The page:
culpa

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See also: culpá and culpă

English[edit]

Etymology[edit]

From Latin culpa.

Noun[edit]

culpa (plural culpae)

  1. (law) negligence or fault, as distinguishable from dolus (deceit, fraud), which implies intent, culpa being imputable to defect of intellect, dolus to defect of heart
    (Can we find and add a quotation of Wharton to this entry?)

Part or all of this entry has been imported from the 1913 edition of Webster’s Dictionary, which is now free of copyright and hence in the public domain. The imported definitions may be significantly out of date, and any more recent senses may be completely missing.


Catalan[edit]

Etymology[edit]

From Latin culpa.

Pronunciation[edit]

Noun[edit]

culpa f (plural culpes)

  1. fault, blame
  2. guilt

Derived terms[edit]

Related terms[edit]

Further reading[edit]


Latin[edit]

Etymology[edit]

From Proto-Italic *kwolpā (wrong, mistake), from Proto-Indo-European *kwolp-eh₂ (bend, turn), from *kwelp-.[1]

Pronunciation[edit]

Noun[edit]

culpa f (genitive culpae); first declension

  1. fault, defect
  2. crime

Inflection[edit]

First declension.

Case Singular Plural
nominative culpa culpae
genitive culpae culpārum
dative culpae culpīs
accusative culpam culpās
ablative culpā culpīs
vocative culpa culpae

Descendants[edit]

Verb[edit]

culpā

  1. second-person singular present active imperative of culpō

References[edit]

  1. ^ De Vaan, Michiel (2008), “culpa”, in Etymological Dictionary of Latin and the other Italic Languages (Leiden Indo-European Etymological Dictionary Series; 7), Leiden, Boston: Brill, page 151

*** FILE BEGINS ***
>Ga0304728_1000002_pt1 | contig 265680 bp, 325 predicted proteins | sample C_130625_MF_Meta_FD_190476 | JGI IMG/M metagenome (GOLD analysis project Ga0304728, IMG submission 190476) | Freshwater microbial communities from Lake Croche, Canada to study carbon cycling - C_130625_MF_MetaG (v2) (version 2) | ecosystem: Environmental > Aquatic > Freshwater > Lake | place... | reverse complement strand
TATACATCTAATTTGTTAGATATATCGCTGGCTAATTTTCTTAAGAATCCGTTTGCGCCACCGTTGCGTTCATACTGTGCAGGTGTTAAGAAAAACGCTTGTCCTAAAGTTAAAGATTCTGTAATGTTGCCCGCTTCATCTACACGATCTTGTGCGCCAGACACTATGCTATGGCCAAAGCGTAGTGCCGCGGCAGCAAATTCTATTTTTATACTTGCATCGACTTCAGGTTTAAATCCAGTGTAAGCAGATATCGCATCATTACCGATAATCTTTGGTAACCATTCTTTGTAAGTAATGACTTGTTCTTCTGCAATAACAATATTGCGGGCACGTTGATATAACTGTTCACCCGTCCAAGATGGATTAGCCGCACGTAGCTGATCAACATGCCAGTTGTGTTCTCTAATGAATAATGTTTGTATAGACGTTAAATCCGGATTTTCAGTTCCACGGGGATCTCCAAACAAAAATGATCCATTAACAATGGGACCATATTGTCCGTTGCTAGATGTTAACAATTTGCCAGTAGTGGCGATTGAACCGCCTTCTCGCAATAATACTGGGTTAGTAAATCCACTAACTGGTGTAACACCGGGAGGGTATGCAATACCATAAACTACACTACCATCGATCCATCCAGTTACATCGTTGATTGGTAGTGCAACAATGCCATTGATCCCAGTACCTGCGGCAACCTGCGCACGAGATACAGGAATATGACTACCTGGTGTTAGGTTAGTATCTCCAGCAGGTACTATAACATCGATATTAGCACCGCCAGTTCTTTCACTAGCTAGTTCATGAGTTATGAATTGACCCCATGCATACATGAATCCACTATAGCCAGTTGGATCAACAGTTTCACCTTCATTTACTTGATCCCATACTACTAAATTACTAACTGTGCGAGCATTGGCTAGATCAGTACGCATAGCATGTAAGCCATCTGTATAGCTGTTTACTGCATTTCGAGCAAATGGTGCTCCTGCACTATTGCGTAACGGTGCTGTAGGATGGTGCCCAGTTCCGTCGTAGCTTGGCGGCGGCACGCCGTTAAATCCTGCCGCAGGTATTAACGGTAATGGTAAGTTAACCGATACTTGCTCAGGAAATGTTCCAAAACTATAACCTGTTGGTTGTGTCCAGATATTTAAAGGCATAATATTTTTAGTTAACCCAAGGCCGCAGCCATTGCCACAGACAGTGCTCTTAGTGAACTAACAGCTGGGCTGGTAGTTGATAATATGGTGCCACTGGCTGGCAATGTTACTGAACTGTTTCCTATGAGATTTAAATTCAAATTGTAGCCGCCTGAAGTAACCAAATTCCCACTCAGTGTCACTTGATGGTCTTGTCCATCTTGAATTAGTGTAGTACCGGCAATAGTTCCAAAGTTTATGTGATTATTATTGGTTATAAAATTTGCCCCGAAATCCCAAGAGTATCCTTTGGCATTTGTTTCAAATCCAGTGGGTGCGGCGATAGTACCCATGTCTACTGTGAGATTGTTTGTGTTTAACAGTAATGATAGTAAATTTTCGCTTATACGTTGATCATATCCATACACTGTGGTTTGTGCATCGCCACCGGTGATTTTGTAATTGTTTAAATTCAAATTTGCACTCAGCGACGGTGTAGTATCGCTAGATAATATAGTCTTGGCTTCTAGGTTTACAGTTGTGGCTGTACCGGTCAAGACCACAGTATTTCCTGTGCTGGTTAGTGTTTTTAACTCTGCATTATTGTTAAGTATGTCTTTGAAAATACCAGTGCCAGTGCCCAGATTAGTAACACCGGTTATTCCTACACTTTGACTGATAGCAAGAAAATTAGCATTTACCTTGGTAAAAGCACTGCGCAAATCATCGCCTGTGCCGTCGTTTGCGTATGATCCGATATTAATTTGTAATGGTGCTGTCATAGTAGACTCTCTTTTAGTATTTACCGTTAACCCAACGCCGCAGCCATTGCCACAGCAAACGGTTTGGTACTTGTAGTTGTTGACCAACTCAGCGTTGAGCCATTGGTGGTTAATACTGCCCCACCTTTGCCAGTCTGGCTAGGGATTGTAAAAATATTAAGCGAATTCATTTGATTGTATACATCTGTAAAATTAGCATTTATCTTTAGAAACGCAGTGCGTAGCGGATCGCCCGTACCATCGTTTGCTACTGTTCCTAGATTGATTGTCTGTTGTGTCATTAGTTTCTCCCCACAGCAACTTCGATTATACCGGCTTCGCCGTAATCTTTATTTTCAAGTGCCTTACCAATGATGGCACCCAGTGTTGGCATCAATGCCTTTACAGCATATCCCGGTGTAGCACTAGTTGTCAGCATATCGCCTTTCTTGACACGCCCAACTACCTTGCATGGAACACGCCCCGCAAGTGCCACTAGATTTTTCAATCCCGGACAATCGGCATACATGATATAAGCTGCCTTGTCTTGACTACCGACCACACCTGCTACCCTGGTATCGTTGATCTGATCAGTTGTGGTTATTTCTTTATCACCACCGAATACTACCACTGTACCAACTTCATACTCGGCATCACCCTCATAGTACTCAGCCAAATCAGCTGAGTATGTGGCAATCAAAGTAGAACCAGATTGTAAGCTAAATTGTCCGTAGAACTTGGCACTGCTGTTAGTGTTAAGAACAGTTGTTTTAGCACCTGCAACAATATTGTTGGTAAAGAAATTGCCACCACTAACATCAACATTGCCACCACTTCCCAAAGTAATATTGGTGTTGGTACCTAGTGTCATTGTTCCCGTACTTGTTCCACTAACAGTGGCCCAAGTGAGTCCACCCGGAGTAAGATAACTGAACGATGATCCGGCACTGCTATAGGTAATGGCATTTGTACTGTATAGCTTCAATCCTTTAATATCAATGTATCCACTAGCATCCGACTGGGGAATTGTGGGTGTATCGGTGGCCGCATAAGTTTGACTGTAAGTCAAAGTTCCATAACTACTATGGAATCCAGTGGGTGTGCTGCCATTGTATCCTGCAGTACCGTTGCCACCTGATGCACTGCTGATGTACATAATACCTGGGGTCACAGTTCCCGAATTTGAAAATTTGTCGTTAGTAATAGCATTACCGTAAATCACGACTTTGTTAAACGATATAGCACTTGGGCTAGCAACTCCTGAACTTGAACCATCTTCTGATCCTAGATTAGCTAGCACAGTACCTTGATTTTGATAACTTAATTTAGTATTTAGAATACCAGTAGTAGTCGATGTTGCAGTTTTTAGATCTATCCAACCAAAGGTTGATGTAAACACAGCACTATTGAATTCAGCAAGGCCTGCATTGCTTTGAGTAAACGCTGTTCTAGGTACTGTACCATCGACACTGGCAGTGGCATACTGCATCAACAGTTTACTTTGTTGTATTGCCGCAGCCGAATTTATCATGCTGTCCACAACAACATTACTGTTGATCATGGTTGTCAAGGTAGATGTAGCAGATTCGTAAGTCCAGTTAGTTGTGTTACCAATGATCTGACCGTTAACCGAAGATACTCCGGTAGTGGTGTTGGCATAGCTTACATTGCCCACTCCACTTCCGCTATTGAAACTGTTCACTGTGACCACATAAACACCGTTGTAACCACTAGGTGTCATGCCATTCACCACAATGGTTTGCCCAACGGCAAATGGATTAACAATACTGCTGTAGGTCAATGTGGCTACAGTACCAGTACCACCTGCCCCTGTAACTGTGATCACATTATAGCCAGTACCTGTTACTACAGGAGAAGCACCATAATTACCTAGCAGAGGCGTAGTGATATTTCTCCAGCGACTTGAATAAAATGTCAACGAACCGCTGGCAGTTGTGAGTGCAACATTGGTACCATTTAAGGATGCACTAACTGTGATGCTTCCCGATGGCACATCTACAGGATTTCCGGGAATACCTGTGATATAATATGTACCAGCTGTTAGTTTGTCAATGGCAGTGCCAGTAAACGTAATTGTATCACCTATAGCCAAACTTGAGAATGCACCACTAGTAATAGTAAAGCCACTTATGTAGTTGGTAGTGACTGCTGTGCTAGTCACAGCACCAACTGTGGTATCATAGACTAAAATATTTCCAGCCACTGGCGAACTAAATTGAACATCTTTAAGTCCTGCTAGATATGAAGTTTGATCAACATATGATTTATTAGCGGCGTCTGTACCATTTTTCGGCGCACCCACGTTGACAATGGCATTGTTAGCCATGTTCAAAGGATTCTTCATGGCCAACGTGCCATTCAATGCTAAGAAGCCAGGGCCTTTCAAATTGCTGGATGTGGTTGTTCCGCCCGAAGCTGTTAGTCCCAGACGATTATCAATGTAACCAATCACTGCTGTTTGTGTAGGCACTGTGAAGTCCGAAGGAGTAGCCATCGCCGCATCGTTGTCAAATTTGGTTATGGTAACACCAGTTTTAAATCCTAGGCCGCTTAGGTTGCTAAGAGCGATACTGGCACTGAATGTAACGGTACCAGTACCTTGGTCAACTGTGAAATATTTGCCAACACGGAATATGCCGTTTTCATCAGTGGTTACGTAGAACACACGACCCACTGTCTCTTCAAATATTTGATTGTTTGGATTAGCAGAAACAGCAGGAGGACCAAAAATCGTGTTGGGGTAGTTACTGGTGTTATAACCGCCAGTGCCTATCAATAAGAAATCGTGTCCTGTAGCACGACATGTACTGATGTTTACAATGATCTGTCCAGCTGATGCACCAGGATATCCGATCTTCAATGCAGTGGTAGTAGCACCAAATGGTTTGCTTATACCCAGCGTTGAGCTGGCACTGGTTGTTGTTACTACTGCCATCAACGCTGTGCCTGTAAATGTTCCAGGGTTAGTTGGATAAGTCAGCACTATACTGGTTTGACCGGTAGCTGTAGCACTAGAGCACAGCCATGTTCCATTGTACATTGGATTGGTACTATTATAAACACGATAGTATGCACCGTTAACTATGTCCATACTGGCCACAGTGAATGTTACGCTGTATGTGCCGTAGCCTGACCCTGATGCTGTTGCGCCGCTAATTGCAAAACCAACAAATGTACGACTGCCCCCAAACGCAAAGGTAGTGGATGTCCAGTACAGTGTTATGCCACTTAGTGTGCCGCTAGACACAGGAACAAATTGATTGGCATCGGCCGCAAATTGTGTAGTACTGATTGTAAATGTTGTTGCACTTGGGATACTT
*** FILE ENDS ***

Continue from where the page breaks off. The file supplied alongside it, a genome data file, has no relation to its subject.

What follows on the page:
• culpa in Charlton T. Lewis and Charles Short (1879) A Latin Dictionary, Oxford: Clarendon Press
  • culpa in Charlton T. Lewis (1891) An Elementary Latin Dictionary, New York: Harper & Brothers
  • du Cange, Charles (1883), “culpa”, in G. A. Louis Henschel, Pierre Carpentier, Léopold Favre, editors, Glossarium Mediæ et Infimæ Latinitatis (in Latin), Niort: L. Favre
  • culpa” in Félix Gaffiot’s Dictionnaire Illustré Latin-Français, Hachette (1934)
  • Carl Meissner; Henry William Auden (1894) Latin Phrase-Book[1], London: Macmillan and Co.
    • a guilty conscience: conscientia mala or peccatorum, culpae, sceleris, delicti
    • to be conscious of no ill deed: nullius culpae sibi conscium esse
    • to be free from blame: extra culpam esse
    • to be almost culpable: affinem esse culpae
    • to put the blame on another: culpam in aliquem conferre, transferre, conicere
    • to attribute the fault to some one: culpam alicui attribuere, assignare
    • to commit some blameworthy action: culpam committere, contrahere
    • to commit some blameworthy action: facinus, culpam in se admittere
    • to bear the blame of a thing: culpam alicuius rei sustinere
    • to exonerate oneself from blame: culpam a se amovere
    • (ambiguous) to be at fault; to blame; culpable: in culpa esse
    • (ambiguous) some one is to blame in a matter; it is some one's fault: culpa alicuius rei est in aliquo
    • (ambiguous) it is my fault: mea culpa est
    • (ambiguous) to be free from blame: culpa carere, vacare
    • (ambiguous) to be free from blame: abesse a culpa
    • (ambiguous) to be almost culpable: prope abesse a culpa
  • culpa in Harry Thurston Peck, editor (1898) Harper's Dictionary of Classical Antiquities, New York: Harper & Brothers
  • culpa in William Smith et al., editor (1890) A Dictionary of Greek and Roman Antiquities, London: William Wayte. G. E. Marindin

Portuguese[edit]

Etymology[edit]

From Old Portuguese culpa, from Latin culpa.

Pronunciation[edit]

Noun[edit]

culpa f (plural culpas)

  1. fault

Quotations[edit]

For usage examples of this term, see Citations:culpa.


Spanish[edit]

Etymology[edit]

From Latin culpa

Noun[edit]

culpa f (plural culpas)

  1. fault
  2. guilt

Derived terms[edit]

Related terms[edit]

Verb[edit]

culpa

  1. Informal second-person singular () affirmative imperative form of culpar.
  2. Formal second-person singular (usted) present indicative form of culpar.
  3. Third-person singular (él, ella, also used with usted?) present indicative form of culpar.